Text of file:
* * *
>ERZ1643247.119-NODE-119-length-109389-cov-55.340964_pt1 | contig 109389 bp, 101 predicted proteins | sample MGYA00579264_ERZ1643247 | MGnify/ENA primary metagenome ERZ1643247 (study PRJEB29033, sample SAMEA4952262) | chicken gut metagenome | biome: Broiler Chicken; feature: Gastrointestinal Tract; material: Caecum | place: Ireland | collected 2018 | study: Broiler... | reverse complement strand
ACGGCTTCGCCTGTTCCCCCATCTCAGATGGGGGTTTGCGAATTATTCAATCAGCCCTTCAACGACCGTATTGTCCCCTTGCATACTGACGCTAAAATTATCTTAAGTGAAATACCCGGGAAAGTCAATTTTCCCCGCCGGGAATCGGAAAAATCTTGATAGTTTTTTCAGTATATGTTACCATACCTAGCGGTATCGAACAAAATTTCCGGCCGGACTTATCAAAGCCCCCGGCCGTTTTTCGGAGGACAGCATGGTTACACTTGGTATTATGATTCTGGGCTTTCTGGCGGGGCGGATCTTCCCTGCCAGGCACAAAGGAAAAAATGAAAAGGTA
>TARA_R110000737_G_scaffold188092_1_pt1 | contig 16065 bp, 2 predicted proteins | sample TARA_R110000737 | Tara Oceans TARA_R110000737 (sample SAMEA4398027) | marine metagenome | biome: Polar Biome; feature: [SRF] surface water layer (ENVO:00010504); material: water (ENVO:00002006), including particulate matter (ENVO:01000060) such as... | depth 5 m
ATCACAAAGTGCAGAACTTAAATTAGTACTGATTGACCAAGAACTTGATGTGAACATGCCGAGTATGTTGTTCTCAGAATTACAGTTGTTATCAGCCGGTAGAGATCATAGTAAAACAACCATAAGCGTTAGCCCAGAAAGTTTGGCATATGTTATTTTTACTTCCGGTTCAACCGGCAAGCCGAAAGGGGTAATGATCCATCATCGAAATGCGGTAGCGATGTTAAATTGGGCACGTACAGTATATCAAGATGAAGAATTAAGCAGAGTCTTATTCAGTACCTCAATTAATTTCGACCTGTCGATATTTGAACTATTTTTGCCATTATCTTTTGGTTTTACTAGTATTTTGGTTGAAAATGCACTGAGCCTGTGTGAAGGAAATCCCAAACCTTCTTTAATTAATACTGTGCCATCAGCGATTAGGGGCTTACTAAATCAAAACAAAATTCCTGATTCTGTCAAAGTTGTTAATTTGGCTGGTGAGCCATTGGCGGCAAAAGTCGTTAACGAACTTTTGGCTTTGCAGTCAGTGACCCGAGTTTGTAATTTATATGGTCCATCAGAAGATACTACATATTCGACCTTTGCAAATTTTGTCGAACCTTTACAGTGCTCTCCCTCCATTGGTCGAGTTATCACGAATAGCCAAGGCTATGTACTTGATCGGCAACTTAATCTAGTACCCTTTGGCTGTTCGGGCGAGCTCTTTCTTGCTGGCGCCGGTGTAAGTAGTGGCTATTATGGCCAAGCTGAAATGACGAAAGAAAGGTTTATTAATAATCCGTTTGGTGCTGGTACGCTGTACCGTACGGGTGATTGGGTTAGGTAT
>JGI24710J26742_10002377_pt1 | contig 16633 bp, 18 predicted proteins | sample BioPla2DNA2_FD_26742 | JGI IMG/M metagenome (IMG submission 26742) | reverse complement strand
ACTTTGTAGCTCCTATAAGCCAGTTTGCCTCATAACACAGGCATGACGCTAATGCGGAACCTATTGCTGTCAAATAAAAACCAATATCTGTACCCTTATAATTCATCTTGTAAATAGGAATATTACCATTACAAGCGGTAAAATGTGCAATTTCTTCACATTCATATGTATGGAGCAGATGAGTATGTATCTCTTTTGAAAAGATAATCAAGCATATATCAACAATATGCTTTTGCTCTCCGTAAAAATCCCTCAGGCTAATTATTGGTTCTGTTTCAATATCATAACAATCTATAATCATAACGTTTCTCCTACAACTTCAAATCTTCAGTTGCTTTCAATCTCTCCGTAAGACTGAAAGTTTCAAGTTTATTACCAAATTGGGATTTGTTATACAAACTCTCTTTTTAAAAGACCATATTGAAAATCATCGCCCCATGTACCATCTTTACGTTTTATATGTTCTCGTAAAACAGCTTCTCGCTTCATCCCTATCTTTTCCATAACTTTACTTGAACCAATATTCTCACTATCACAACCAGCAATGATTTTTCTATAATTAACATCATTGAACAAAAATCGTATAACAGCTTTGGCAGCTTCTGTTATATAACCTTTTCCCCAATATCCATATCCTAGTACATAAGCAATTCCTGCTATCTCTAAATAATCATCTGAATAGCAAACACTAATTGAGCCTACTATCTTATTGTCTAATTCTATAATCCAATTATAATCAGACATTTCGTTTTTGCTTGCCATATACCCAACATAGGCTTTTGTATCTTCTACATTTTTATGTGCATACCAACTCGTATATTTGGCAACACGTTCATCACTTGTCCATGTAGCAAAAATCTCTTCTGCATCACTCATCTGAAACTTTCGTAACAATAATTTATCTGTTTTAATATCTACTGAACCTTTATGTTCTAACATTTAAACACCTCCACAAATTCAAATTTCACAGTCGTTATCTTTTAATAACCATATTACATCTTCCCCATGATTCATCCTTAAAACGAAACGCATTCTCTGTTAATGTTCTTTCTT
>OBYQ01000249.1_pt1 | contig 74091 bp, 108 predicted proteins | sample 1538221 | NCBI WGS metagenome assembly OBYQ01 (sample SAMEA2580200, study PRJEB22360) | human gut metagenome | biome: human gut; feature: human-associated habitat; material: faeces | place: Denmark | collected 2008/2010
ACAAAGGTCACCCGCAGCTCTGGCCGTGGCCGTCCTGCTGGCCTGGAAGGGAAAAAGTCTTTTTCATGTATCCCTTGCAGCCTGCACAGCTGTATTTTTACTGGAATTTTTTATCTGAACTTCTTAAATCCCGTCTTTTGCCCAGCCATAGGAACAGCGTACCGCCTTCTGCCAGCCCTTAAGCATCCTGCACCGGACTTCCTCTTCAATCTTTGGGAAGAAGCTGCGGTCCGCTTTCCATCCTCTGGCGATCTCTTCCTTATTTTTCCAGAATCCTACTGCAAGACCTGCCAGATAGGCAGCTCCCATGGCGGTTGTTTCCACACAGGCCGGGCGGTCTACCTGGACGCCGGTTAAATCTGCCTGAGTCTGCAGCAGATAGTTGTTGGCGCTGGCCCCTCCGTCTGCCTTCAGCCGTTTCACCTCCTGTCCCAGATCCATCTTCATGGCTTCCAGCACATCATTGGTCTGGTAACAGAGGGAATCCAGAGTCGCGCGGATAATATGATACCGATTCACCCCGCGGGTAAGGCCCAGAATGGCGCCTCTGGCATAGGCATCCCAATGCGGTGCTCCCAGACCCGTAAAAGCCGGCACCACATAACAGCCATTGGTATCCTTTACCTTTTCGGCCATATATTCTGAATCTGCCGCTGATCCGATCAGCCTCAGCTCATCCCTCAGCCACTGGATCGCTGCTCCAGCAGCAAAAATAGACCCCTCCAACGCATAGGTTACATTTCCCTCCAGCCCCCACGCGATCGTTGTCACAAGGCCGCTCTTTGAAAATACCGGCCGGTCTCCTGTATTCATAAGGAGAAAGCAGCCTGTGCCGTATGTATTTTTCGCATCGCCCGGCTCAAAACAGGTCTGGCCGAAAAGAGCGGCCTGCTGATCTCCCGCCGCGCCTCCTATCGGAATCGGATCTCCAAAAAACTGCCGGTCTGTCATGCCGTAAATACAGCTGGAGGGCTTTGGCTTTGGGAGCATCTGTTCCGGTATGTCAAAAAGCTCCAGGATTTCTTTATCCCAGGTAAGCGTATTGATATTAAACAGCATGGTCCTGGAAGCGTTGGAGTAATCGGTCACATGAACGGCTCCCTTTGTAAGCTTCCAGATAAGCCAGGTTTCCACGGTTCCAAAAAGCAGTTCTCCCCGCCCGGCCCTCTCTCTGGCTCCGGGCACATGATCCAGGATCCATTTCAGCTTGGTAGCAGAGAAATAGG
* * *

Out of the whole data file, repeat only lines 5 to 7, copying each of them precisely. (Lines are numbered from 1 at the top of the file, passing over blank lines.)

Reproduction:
>JGI24710J26742_10002377_pt1 | contig 16633 bp, 18 predicted proteins | sample BioPla2DNA2_FD_26742 | JGI IMG/M metagenome (IMG submission 26742) | reverse complement strand
ACTTTGTAGCTCCTATAAGCCAGTTTGCCTCATAACACAGGCATGACGCTAATGCGGAACCTATTGCTGTCAAATAAAAACCAATATCTGTACCCTTATAATTCATCTTGTAAATAGGAATATTACCATTACAAGCGGTAAAATGTGCAATTTCTTCACATTCATATGTATGGAGCAGATGAGTATGTATCTCTTTTGAAAAGATAATCAAGCATATATCAACAATATGCTTTTGCTCTCCGTAAAAATCCCTCAGGCTAATTATTGGTTCTGTTTCAATATCATAACAATCTATAATCATAACGTTTCTCCTACAACTTCAAATCTTCAGTTGCTTTCAATCTCTCCGTAAGACTGAAAGTTTCAAGTTTATTACCAAATTGGGATTTGTTATACAAACTCTCTTTTTAAAAGACCATATTGAAAATCATCGCCCCATGTACCATCTTTACGTTTTATATGTTCTCGTAAAACAGCTTCTCGCTTCATCCCTATCTTTTCCATAACTTTACTTGAACCAATATTCTCACTATCACAACCAGCAATGATTTTTCTATAATTAACATCATTGAACAAAAATCGTATAACAGCTTTGGCAGCTTCTGTTATATAACCTTTTCCCCAATATCCATATCCTAGTACATAAGCAATTCCTGCTATCTCTAAATAATCATCTGAATAGCAAACACTAATTGAGCCTACTATCTTATTGTCTAATTCTATAATCCAATTATAATCAGACATTTCGTTTTTGCTTGCCATATACCCAACATAGGCTTTTGTATCTTCTACATTTTTATGTGCATACCAACTCGTATATTTGGCAACACGTTCATCACTTGTCCATGTAGCAAAAATCTCTTCTGCATCACTCATCTGAAACTTTCGTAACAATAATTTATCTGTTTTAATATCTACTGAACCTTTATGTTCTAACATTTAAACACCTCCACAAATTCAAATTTCACAGTCGTTATCTTTTAATAACCATATTACATCTTCCCCATGATTCATCCTTAAAACGAAACGCATTCTCTGTTAATGTTCTTTCTT
>OBYQ01000249.1_pt1 | contig 74091 bp, 108 predicted proteins | sample 1538221 | NCBI WGS metagenome assembly OBYQ01 (sample SAMEA2580200, study PRJEB22360) | human gut metagenome | biome: human gut; feature: human-associated habitat; material: faeces | place: Denmark | collected 2008/2010